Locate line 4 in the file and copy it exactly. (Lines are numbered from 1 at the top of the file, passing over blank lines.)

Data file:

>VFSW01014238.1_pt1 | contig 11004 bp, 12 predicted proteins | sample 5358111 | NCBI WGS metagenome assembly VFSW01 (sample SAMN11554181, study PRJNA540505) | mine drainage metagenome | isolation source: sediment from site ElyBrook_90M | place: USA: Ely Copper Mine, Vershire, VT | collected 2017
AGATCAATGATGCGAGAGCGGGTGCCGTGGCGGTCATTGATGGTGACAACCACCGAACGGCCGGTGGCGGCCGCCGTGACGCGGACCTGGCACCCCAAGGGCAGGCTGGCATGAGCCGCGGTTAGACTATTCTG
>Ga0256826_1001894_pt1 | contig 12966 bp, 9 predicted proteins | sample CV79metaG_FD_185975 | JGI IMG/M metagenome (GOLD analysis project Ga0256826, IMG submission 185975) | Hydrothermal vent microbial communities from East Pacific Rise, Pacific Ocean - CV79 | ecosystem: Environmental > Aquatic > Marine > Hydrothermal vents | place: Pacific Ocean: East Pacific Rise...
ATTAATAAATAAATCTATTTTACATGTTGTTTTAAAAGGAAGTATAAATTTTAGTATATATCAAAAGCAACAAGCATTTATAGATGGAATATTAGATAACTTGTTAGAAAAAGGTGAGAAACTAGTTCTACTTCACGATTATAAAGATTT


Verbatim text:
ATTAATAAATAAATCTATTTTACATGTTGTTTTAAAAGGAAGTATAAATTTTAGTATATATCAAAAGCAACAAGCATTTATAGATGGAATATTAGATAACTTGTTAGAAAAAGGTGAGAAACTAGTTCTACTTCACGATTATAAAGATTT